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Tuscany’s best affordable restaurants

Tuscany has no shortage of authentic restaurants. But the best? We turned to local villa owners, who would only leave their own kitchens for just the right spot.

Trattoria Dardano

Three generations of Castellis have been running this 70-seat restaurant for the past 28 years. Alfiero and his oldest son, Marco, hunt and prepare the wild game, while Alfiero's wife, Ilva, whips up the pasta and desserts. Alfiero's mother, Mimma, has the green thumb in the family and grows the herbs, greens, and tomatoes on the Castelli farm. Ilva and Alfiero's youngest son, Paolo—who customers say is sweeter than his mom's tiramisu—runs the front of the house (via Dardano 24, 011-39/0575-601-944, closed Wednesdays, dinner from $22). See photo.

Ristorante di Pietrafitta
While the interior of this restaurant, in a 130-year-old building, is on the small side, the outdoor terrace is positively glorious. Regulars' favorite dishes: ravioli stuffed with pecorino cheese and pear (it tends to sell out fast); bistecca alla fiorentina, T-bone steak drizzled with olive oil and sprinkled with rock salt; and stracotto, pot roast that's slow-cooked with tomatoes, onions, rosemary, and red wine (localita Pietrafitta 41, 011-39/0577-741-123, open Easter to November, closed Saturdays, dinner from $43). See photo.

Bar Dante
Long before Fabrizio Ferrucci and his wife, Carolyn, opened their bustling restaurant and bar, the space was a hotspot of a different kind. In the 1400s, the building served as a public oven where villagers came to bake their own bread. Today, the Ferruccis serve more than 15 types of pastries each morning (yes, 15). For lunch and dinner, the oven does double duty, baking five kinds of bruschetta, the house specialty (piazza Dante Alighieri 1, 011-39/0577-738-815, closed Saturdays, sandwiches from $4.25). See photo.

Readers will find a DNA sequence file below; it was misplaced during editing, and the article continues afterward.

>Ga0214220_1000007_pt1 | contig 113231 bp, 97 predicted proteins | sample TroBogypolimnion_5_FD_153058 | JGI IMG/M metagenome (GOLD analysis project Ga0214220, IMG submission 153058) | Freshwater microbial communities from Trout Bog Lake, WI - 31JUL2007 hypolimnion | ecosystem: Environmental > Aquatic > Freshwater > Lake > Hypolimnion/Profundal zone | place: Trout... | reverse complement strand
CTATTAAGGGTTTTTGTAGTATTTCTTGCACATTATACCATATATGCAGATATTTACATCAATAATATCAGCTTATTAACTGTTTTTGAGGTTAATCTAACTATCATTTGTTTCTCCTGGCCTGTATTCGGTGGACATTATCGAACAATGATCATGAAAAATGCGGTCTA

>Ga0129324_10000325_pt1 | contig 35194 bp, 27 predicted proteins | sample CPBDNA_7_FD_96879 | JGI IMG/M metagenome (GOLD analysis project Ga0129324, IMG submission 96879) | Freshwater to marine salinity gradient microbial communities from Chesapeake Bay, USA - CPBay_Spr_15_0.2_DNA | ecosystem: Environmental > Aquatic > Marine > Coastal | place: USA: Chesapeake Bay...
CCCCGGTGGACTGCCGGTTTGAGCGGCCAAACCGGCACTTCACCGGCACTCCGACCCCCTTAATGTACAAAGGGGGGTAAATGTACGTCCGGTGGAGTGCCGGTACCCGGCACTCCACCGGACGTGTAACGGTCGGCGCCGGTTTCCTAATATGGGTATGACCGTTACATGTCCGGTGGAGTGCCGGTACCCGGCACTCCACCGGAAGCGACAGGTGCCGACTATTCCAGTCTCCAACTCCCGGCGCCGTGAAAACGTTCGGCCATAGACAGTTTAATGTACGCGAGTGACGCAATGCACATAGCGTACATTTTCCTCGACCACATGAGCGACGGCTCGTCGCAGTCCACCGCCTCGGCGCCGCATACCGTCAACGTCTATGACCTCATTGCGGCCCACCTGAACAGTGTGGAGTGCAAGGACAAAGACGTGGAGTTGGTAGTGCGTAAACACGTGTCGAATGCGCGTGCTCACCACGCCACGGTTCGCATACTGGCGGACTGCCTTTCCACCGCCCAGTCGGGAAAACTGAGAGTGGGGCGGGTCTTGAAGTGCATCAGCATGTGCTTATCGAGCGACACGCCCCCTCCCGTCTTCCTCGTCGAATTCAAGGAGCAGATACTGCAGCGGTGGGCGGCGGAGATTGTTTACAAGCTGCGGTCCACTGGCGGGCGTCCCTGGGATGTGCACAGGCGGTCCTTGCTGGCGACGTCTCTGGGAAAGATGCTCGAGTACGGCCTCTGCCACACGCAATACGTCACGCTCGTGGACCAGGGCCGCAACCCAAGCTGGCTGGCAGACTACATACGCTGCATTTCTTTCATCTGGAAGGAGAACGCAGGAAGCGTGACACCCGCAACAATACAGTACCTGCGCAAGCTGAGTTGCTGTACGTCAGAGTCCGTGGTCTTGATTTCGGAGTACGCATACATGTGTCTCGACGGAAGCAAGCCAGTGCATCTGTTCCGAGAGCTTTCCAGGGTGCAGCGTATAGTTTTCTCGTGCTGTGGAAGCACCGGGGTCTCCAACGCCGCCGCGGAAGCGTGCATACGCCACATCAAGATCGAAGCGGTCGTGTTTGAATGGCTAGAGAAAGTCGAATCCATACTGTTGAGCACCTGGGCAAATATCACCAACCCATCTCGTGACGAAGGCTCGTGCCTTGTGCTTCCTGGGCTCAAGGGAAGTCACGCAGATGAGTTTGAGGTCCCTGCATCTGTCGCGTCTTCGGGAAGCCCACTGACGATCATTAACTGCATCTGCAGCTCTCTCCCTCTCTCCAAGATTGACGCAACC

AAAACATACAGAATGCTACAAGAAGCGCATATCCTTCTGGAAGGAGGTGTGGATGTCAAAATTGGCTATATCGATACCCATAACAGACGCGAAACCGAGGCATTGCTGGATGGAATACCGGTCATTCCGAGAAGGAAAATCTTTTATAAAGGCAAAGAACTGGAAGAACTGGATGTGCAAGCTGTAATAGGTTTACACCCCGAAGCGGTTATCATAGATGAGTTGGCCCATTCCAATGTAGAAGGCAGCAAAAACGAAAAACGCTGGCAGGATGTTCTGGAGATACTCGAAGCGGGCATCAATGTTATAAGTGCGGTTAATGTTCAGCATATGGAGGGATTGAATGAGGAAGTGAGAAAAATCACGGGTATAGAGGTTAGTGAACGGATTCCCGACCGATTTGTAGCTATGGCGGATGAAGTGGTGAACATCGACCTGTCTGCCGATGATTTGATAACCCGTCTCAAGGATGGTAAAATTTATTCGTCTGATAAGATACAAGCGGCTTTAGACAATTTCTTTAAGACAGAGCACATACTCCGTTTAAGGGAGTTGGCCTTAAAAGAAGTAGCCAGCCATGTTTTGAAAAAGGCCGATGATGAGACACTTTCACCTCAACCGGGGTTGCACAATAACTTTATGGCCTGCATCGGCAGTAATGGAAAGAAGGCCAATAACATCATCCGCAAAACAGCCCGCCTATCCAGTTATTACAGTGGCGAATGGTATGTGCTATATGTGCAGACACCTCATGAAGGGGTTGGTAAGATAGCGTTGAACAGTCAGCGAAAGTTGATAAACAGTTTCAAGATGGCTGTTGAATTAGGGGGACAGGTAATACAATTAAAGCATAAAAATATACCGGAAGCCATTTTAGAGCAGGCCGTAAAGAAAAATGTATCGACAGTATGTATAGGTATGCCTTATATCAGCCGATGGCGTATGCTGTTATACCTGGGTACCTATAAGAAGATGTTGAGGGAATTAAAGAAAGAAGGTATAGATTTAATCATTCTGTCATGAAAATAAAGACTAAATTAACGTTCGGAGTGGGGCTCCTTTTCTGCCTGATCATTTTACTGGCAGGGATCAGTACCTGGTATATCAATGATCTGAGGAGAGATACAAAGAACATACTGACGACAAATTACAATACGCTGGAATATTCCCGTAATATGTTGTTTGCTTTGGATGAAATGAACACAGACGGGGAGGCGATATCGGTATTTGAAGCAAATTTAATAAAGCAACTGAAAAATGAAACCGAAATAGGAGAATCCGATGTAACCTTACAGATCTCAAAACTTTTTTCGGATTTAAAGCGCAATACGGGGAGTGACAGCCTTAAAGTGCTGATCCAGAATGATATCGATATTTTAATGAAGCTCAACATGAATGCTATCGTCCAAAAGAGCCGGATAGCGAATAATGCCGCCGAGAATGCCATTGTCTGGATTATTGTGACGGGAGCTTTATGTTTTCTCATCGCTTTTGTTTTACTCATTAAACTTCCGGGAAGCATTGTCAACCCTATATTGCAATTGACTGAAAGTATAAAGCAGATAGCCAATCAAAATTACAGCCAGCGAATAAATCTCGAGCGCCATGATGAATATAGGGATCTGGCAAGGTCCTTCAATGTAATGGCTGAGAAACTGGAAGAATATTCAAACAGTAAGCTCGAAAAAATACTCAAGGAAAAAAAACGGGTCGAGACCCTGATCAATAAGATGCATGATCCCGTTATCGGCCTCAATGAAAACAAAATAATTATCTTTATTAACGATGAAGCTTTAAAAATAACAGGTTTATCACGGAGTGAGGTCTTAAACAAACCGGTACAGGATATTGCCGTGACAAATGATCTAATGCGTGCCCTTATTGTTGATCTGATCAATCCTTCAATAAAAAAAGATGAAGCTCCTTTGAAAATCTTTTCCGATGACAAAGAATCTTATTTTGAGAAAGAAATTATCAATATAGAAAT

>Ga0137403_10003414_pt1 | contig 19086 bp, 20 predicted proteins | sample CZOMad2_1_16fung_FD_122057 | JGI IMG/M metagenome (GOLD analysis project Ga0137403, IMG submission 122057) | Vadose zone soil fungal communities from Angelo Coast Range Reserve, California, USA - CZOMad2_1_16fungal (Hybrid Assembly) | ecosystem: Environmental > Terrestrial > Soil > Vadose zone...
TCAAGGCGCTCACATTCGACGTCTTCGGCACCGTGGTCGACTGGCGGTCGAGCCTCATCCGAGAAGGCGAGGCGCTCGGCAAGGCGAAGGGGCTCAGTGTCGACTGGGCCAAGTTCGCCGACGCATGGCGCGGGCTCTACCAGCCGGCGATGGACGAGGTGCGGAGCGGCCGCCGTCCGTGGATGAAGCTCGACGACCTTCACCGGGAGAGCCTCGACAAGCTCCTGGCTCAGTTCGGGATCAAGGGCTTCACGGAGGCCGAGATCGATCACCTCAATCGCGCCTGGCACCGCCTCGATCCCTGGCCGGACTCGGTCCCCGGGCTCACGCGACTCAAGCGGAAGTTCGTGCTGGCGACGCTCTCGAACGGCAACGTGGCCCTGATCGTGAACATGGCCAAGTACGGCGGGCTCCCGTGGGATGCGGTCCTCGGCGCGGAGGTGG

Buca di Sant'Antonio
It makes sense that this local favorite has regional dishes down to a science. The place has been in business for more than 225 years, after all. The menu centers on traditional Lucchese cuisine, such as hearty farro soup (a dish that's been around even longer than the restaurant) and the house specialty, tortini, little pies filled with ricotta cheese and porcini mushrooms foraged from the nearby hills (via della Cervia 3, 011-39/0583-55-881, closed Sunday evenings and Mondays, dinner from $43).See photo.

Ristoro di Lamole
The chefs here take their cues from the seasons, hitting the local food markets every day at 5 a.m. to pick up fresh ingredients. Fresh asparagus figures prominently on the menu in the spring, and in the fall, porcini mushrooms are a fixture. A few of the dishes, such as the egg noodles with fresh truffles, are so popular that they're served year-round. If the weather is nice, ask for a seat on the terrace; the view includes the Chianti hills and Panzano (via di Lamole 6, 011-39/0558-547-050, dinner from $36). See photo.